Acknowledge the hurt and damage done.
I understand your frustration at having made a simple request to speak with a supervisor—someone who had the authority to fix the problem at hand. We let you down in that regard and for that, I am also sorry.
Take full responsibility and make it very clear that you were at fault.
We take full responsibility for the situation and understand why Jane's offer to remedy the situation did not meet your expectations. Our Customer Service Representatives are given a set of guidelines for compensation that they are supposed to adhere to, however in this case, clearly those standards were insufficient.
Recognize your role in the situation with a detailed account of what happened without making excuses.
In this regard, we failed. We should have trained our staff so that they understood that under certain circumstances, they should immediately connect a customer with a supervisor who would can override the standard guidelines and procedures.
|Promise that it won't happen again and why it's important that it doesn't.|
Please be assured that this type of situation will never happen again. We have put new procedures in place as of today, that will ensure that any customer who wants to speak with someone more senior, for any reason, will be transferred immediately.
It's very important to us that our customers have access to anyone within the company, all the way up to senior management.
Include a statement of regret.
I regret that we provided you with bad service and a poor customer experience—it is the exact opposite of what we pride ourselves on. We value our customers and understand how important it is to offer exceptional service.
Provide some form of restitution and a way of easing the pain caused.
We have issued a full credit on your account and a coupon for 30% OFF of your next order as a gesture of our gratitude. We very much appreciate your business and hope that you will remain a valued customer.
End by thanking them and showing a willingness to do whatever is necessary to retain them as a customer.
I would like to thank you for bringing this to our attention. It will help us improve our operations and services.
If there are any other issues that need to be addressed, now or in the future, please don't hesitate to contact me personally by phone, email, or in person.
Our example is really a template for you to write your own letter and is easily modified to any situation. Use the 'Notes' to guide you and replace the details with your own situation.
You can change the order of each of the elements but make sure to include them all because an apology letter for bad service MUST show the recipient that customer service, is in fact, the company's #1 priority.
Do you know of a problem but your customer hasn't complained yet? Take a look at this proactive sample apology letter.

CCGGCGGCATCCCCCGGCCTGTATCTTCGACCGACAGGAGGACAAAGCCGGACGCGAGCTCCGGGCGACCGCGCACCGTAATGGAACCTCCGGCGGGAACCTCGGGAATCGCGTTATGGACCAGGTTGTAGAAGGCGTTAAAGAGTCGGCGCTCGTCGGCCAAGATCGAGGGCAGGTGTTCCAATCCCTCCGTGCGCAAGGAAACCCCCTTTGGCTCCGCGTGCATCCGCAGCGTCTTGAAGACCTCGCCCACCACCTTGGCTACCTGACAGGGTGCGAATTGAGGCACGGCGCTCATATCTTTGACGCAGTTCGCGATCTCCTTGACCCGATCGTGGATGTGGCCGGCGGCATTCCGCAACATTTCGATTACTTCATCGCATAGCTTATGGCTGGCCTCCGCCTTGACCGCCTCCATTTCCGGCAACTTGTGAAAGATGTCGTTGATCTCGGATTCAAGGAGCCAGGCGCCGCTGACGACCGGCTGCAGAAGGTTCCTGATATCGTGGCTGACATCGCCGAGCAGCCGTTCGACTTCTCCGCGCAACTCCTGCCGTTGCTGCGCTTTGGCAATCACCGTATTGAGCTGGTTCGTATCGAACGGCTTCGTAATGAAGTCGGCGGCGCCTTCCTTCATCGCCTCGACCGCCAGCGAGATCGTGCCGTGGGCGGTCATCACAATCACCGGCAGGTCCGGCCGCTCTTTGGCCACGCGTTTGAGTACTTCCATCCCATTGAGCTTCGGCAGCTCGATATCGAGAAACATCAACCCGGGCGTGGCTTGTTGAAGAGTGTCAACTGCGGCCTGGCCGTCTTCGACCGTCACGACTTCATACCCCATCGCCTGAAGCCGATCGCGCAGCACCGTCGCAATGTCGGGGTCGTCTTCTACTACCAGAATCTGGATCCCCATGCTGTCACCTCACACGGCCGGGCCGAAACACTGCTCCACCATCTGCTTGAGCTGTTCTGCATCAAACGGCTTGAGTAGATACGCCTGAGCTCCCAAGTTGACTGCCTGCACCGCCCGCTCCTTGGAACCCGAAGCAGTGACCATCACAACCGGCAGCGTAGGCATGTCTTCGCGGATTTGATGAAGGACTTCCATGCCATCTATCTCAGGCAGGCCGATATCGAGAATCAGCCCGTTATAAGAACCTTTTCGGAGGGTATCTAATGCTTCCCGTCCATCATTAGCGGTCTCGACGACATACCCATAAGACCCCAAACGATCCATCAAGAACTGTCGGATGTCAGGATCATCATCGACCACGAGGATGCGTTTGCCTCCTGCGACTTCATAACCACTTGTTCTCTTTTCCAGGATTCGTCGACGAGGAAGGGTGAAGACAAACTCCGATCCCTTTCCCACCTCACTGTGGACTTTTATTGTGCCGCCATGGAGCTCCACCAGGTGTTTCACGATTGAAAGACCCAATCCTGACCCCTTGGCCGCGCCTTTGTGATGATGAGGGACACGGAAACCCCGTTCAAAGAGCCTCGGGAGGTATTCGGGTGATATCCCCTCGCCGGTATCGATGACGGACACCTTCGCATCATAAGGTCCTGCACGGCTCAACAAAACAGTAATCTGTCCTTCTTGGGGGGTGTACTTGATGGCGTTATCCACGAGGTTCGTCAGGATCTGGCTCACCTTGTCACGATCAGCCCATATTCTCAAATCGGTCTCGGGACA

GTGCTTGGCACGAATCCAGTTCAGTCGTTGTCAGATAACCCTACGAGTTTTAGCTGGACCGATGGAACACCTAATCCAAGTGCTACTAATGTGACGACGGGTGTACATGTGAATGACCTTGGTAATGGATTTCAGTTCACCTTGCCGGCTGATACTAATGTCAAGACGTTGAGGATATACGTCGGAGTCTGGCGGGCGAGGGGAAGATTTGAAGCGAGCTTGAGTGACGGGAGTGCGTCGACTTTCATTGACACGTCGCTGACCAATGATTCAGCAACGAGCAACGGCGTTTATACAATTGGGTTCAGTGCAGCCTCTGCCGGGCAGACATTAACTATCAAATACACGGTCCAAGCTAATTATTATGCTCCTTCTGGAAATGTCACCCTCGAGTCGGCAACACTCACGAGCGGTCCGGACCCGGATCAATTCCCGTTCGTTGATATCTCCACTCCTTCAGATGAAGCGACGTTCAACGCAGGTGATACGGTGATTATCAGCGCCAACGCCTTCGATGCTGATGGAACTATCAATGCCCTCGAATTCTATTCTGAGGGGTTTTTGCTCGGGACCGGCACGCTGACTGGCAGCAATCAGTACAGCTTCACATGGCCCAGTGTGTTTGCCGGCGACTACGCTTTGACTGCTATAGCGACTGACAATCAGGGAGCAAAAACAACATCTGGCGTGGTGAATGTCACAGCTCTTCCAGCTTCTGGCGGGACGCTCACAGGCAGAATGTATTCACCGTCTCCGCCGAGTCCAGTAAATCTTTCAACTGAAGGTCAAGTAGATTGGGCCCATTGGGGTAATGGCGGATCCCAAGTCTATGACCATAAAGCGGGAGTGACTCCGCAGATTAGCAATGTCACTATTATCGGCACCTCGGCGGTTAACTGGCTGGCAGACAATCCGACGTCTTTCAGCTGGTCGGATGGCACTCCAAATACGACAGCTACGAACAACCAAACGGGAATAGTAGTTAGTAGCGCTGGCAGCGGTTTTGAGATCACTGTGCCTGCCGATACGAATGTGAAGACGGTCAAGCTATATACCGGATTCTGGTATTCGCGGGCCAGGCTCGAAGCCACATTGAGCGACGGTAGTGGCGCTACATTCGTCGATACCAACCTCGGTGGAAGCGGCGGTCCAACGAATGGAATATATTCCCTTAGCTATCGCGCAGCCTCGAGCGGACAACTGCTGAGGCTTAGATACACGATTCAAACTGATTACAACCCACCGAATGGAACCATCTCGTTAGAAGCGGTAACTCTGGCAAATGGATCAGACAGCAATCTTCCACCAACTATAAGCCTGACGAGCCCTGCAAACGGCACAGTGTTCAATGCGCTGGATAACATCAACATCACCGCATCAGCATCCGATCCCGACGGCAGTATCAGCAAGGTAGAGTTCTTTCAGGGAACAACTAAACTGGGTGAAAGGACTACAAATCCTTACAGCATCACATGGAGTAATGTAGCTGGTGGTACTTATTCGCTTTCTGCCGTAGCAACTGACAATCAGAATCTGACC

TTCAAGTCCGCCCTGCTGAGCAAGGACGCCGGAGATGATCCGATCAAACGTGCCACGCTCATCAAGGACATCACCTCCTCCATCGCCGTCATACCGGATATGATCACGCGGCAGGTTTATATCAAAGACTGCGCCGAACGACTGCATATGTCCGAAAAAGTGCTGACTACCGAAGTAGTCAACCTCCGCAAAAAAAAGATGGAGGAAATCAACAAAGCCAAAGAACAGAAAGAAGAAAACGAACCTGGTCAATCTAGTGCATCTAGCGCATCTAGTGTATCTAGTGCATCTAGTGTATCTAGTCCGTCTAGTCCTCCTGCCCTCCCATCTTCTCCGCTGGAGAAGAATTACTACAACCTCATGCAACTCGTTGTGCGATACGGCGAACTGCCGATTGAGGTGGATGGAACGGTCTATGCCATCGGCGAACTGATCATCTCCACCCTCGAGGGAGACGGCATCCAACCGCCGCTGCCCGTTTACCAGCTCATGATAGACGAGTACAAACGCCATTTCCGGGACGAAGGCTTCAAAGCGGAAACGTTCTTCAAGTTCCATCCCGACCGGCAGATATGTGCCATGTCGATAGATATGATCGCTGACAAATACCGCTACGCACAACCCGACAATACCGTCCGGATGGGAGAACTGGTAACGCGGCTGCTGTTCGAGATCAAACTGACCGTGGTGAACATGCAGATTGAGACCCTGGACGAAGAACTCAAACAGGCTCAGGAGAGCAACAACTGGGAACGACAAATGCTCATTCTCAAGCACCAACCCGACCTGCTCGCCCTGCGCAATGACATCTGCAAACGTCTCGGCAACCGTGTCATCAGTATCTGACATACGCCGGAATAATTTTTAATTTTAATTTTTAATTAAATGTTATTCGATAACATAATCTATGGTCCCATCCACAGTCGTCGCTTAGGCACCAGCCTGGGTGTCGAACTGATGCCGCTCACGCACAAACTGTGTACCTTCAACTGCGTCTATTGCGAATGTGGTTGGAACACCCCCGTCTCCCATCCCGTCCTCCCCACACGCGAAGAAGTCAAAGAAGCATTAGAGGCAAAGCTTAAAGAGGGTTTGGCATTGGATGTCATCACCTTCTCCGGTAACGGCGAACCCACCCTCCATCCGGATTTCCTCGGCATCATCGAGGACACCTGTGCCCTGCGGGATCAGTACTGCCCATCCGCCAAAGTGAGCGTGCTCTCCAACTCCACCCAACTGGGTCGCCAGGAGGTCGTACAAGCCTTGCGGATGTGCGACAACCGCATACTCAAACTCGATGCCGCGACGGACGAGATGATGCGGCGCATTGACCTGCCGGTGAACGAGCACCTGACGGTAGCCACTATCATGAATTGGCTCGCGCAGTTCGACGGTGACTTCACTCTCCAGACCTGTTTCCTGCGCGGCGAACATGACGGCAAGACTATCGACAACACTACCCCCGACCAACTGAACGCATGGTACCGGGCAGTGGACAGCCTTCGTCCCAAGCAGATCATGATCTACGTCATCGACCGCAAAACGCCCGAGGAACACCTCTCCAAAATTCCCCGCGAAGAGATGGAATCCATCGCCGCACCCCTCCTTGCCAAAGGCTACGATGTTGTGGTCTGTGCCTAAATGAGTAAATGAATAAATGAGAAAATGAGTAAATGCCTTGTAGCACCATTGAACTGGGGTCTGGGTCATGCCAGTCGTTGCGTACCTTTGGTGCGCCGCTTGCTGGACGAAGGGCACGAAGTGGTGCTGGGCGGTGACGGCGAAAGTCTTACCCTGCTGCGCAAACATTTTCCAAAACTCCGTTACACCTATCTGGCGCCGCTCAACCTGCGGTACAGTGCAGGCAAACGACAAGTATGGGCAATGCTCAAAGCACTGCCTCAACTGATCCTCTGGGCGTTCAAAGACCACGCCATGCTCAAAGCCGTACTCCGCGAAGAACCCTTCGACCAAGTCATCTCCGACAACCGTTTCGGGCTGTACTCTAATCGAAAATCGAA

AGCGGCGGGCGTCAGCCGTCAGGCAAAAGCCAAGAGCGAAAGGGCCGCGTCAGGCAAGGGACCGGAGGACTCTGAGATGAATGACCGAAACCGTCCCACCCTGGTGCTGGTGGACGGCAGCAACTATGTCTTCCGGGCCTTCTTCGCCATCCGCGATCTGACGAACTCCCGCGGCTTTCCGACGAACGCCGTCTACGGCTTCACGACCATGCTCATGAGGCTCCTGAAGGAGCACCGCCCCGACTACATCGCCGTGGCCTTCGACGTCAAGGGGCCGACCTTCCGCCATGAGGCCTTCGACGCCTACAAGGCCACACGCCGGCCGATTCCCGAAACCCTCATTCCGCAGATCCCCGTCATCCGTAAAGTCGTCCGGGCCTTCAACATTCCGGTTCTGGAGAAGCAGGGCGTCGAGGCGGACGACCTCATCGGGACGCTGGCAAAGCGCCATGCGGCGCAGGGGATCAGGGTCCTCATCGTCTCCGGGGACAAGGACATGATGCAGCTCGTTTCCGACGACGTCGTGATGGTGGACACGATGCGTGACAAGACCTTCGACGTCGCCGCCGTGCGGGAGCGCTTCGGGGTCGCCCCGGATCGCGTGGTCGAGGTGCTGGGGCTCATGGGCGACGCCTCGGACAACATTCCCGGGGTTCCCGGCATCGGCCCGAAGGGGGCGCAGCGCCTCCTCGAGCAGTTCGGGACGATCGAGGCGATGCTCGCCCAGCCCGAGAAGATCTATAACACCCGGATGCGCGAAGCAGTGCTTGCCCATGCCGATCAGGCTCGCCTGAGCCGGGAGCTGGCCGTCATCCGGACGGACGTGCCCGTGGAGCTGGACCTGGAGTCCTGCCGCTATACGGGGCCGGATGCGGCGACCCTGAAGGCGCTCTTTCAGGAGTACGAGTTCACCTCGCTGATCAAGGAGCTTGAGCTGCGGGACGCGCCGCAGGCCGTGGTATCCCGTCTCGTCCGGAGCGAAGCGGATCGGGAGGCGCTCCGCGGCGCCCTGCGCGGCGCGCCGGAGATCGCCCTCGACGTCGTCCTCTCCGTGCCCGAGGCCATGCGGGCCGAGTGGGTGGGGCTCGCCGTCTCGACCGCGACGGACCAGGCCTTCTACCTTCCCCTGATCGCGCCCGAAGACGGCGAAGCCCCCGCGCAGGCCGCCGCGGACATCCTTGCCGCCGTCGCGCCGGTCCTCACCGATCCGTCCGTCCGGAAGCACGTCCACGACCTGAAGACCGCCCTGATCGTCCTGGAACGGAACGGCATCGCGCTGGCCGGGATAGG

Learn about the brands that have mastered the art of the apology, and admitting feelings, for example, it's more common for them to say something like, "I'm sorry if your feelings were hurt." . Let us know in the comments.
As a parent, one of the hardest parts I have found to be about parenting is discipline.
Finding a consequence that leaves a lesson can be hard.
One thing seems to have a longer lasting effect with my kids?
Writing an apology letter.
Yep. A handwritten, one paragraph containing at least 5 complete sentences, addressed to the victim or person my child choose to disobey, apologizing for their behavior.
The idea actually came in 2nd grade with our oldest.
Our ideas for consequences was running thin, but we knew she enjoyed writing AND she needed to work on her handwriting skills so we decided to turn it all into one experience.
Buggy got a lot of experience (sadly enough) last year in 2nd grade with this consequence and this year, as a 1st grader, Buddy is getting his experience under the belt.
Our letters can be to the bus driver for not listening, the playground aide for making fun of them, a peer for being mean, the cafeteria aide for being too loud when asked to quiet down, a teacher for disrupting class (just a few that our letters have been addressed to the last year and a half).
Our letters must:
Start with “Dear [person]”. We try to find out the proper name for the person involved, but we have had to write a letter to “Dear Playground Aide” before because we didn’t know their name.
Contain at least 5 complete sentences. A paragraph is exactly that – 5 complete sentences.
Contain an apology for the offense. Just saying they are sorry is not enough. My children must apologize for what their behavior was.
“I am sorry for calling you ugly on the playground.”
“I am sorry for not sitting down while the bus was moving.”
They need to understand what behavior was unacceptable and understand that they are apologizing for that specific behavior(s).
Say what actions they will take so it doesn’t happen again. Or at least what they are going to do to try and prevent it from happening again.
“I will not call you names.”
“I will try to keep my bottom on the seat while the bus is moving.”
Our kids need to figure out how to correct the behavior so that they can learn how to change that behavior.
Give their letter in person. When possible, we try to make our kids give their letter to the person. In person. It holds them accountable.
Be done on the same day as the behavioral offense! I am sure as parents, you have heard this one before. You must deliver the consequences as close to the offense as possible.
For us, I get multiple daily reports from my kids after school.
My kids self report plus they have daily planners brought home that are marked if there was an issue.
I have also had the teacher email me and or the principal call me.
If I suspect something, or I have questions, a quick email to the teacher immediately after school usually gets answered fairly quickly so that my child can have an apology letter, in hand, the following morning.
These are our “musts”.
I personally make sure their spelling is correct. Their handwriting is legible and neat (if we are doing a punishment, we might as well be learning proper handwriting technique as well, shouldn’t we?)
Is there a consequence you have found that works extremely well for your children? What is it? Leave me a comment and let me know! I am always open to new suggestions!
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Kindly accept this letter of apology for any insult to you individually and collectively. In the future I Comments for Sorry For Our Child's Behavior. Click here to.